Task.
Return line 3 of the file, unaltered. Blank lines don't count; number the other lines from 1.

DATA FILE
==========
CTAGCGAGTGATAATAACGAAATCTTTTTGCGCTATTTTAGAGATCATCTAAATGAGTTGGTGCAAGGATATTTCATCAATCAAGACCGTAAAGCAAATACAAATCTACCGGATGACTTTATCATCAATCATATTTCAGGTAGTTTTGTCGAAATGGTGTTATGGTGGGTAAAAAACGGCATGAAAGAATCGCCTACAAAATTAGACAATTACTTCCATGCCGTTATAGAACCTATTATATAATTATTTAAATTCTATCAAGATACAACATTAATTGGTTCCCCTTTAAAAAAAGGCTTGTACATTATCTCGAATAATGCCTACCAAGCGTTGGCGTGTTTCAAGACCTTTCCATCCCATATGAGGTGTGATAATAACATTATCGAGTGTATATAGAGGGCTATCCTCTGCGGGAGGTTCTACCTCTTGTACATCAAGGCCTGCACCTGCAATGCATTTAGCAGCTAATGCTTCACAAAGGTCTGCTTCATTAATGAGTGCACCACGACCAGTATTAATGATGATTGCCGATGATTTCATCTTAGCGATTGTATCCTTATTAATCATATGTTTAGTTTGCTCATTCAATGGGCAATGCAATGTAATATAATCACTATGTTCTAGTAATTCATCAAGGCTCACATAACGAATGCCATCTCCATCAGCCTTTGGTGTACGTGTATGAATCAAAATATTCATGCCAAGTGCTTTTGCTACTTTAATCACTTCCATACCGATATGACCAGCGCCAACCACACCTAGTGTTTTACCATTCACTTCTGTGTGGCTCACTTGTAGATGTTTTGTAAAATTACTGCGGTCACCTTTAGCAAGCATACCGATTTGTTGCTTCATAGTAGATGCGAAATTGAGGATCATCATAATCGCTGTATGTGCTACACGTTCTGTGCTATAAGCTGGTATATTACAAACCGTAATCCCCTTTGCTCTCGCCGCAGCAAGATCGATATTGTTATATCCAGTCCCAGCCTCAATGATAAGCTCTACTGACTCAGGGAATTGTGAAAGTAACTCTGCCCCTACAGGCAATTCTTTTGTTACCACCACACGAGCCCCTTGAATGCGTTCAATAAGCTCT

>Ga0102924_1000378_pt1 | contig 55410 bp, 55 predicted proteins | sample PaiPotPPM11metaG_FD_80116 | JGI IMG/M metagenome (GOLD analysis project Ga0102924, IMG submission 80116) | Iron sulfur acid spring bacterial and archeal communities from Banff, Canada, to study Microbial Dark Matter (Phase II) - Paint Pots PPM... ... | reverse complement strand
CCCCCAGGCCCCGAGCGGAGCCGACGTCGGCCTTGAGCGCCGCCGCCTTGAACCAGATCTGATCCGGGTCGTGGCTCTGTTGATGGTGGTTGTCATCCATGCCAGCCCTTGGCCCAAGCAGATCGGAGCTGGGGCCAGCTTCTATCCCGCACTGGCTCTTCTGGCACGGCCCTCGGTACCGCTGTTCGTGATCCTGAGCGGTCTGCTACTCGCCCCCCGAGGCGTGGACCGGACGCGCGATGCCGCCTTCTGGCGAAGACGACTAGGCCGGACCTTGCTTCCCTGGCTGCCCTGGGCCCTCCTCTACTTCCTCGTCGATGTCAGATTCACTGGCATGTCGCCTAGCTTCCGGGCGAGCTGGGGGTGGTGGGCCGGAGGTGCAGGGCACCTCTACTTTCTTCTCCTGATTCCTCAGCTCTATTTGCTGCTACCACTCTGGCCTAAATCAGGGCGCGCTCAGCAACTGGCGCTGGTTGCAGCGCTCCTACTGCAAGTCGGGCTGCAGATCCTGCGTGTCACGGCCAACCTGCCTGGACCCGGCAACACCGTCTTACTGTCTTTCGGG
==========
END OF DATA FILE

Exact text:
CCCCCAGGCCCCGAGCGGAGCCGACGTCGGCCTTGAGCGCCGCCGCCTTGAACCAGATCTGATCCGGGTCGTGGCTCTGTTGATGGTGGTTGTCATCCATGCCAGCCCTTGGCCCAAGCAGATCGGAGCTGGGGCCAGCTTCTATCCCGCACTGGCTCTTCTGGCACGGCCCTCGGTACCGCTGTTCGTGATCCTGAGCGGTCTGCTACTCGCCCCCCGAGGCGTGGACCGGACGCGCGATGCCGCCTTCTGGCGAAGACGACTAGGCCGGACCTTGCTTCCCTGGCTGCCCTGGGCCCTCCTCTACTTCCTCGTCGATGTCAGATTCACTGGCATGTCGCCTAGCTTCCGGGCGAGCTGGGGGTGGTGGGCCGGAGGTGCAGGGCACCTCTACTTTCTTCTCCTGATTCCTCAGCTCTATTTGCTGCTACCACTCTGGCCTAAATCAGGGCGCGCTCAGCAACTGGCGCTGGTTGCAGCGCTCCTACTGCAAGTCGGGCTGCAGATCCTGCGTGTCACGGCCAACCTGCCTGGACCCGGCAACACCGTCTTACTGTCTTTCGGG